Jim Mufarreh owns Prospect Party Store at Prospect and Forest.
"Long time coming," Mufarreh says. "It's well-needed. It's terrible out there. It's a terrible road. It's been needed for years."
Mark Naess lives in the area, and he says the road is almost undriveable.
Interest in Ypsilanti's Water Street redevelopment area continues to grow, as the three projects currently proposed make their way through the process.
City Planner Teresa Gillotti says most of the interest lately is from residential developers.
She says the Family Dollar store is close to closing, with construction beginning in April or May. The Water Street Flats developer finds out in July whether they've received the state tax credits needed to move forward. And a purchase agreement for the Washtenaw County Recreation Center is expected in the next month or so.
Developers of the Thompson Block in Ypsilanti's Depot Town have secured a 12-year Obsolete Property Rehiabilitation Act tax credit from city council.
Project partner Tyler Weston said the city also approved a Brownfield plan for the project, so the next step is to ask Washtenaw County for Brownfield tax credits.
"What Brownfield allows us to do is essentially get paid back for site improvements at the property" Weston explained. He said those improvements include things like added parking space and structural improvements to the building.
With developers of the Thompson Block securing their first commercial letter of intent, City Council tonight will consider a tax exemption to help move redevelopment of the property forward.
Thompson Block partner Tyler Weston says a local restaurant entrepreneur has taken the first step toward becoming a tenant, and a coffee shop has also expressed interest.
Weston says the development plan has improved greatly since he came on board a year ago, with parking space now included for commercial and residential tenants, along with patio space for commercial tenants.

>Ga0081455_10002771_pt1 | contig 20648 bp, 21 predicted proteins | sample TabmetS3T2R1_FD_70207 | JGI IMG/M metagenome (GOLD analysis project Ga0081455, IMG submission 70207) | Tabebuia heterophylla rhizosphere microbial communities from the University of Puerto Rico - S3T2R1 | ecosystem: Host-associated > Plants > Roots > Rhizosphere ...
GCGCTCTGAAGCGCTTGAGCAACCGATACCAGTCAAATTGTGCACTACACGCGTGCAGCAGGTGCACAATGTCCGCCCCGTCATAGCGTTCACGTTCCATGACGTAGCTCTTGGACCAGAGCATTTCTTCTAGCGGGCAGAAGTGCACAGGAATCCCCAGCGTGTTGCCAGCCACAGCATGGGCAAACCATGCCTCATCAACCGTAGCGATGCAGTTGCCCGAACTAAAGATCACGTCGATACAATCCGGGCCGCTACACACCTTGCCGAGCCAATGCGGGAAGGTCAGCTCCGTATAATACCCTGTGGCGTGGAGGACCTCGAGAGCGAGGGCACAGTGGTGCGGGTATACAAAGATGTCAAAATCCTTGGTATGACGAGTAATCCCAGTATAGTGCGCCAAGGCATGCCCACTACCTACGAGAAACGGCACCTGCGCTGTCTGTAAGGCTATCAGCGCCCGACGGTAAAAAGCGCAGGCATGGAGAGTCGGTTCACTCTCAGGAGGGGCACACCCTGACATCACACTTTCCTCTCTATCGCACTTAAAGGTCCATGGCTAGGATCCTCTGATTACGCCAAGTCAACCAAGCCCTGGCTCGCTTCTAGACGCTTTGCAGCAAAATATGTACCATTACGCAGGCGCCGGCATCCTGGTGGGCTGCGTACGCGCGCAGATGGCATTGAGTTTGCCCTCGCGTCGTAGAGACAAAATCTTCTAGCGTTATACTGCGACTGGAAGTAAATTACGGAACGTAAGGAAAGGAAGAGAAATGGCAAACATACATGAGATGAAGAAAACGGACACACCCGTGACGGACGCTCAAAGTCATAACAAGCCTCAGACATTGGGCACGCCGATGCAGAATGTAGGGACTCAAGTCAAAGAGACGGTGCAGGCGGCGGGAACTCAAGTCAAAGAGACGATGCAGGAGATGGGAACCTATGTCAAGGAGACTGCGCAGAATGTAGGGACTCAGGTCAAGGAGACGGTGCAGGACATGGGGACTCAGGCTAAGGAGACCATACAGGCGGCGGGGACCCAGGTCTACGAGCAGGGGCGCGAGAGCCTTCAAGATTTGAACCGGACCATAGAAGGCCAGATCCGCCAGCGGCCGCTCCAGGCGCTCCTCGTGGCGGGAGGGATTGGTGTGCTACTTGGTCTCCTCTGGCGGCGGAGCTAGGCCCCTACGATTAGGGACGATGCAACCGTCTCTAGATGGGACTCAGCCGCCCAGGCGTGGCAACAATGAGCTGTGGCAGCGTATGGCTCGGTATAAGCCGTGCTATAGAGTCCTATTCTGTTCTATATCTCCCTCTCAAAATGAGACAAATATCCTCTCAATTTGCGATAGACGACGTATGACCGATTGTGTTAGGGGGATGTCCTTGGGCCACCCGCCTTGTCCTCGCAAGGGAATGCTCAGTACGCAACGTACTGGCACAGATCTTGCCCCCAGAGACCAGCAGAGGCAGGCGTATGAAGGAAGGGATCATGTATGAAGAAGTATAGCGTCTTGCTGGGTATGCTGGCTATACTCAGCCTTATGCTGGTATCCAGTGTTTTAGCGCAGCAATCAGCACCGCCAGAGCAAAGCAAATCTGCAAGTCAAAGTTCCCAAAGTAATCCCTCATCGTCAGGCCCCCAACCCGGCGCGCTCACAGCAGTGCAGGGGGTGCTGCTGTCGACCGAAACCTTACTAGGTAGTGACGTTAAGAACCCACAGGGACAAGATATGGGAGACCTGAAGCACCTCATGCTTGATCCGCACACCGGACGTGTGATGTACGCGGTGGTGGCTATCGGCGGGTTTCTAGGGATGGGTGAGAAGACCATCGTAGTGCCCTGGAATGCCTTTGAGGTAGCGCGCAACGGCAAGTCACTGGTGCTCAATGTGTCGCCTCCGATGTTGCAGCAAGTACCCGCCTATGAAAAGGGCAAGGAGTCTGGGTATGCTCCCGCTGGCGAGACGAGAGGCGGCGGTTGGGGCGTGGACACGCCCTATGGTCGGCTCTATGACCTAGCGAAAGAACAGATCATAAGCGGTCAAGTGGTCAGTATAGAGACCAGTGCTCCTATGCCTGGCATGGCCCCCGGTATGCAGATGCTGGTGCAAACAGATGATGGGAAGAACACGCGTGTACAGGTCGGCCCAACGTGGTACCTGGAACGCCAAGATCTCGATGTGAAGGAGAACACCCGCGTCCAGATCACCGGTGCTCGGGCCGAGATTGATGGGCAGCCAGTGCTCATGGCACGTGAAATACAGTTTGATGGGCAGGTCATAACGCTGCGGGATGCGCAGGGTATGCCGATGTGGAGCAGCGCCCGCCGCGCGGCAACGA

Ellinger wasn't for or against the proposal when she came to Tuesday night's City Council workshop on the project, but at the end of the meeting she said if it were up to a vote of the people, she'd vote "no".
Ellinger said she had concerns that the city was going to be "left holding the bag" if the proposal doesn't work out, and she said the appearance of the building was also worrisome.
The city plans to sell a 3.14 acre parcel of land on the southern edge of the Water Street Redevelopment Area to a developer who would build a four-story, 90-unit apartment building there.
Everyone who spoke on the subject during the public comment period last night had concerns, which you can listen to below.
City Council is expected to consider a purchase agreement for the project at its March 4th meeting.
Ypsilanti City Council has approved replacing old lights and fixtures in city buildings and parking lots with more energy-efficient LED lights.
Changing the lights in City Hall, the police and fire departments and their adjoining parking lots is expected to cost $48,000, but will save the city between $8,000 and $12,000 a year in energy costs and about $8,000 a year in labor costs.
Rebates from D-T-E will save the city an additional $3,000 to $4,000 a year.
Ypsilanti City Council Tuesday night approved the installation of speed humps on several residential streets near Prospect Road, streets that neighbors say drivers use to avoid Prospect, which is in bad shape and scheduled for re-construction.
Several residents of Dwight Street spoke in favor of the temporary speed humps, which would be placed on Dwight, Hemphill and Stanley. The speed humps – on in each block, for a total of six – will cost the city $18,000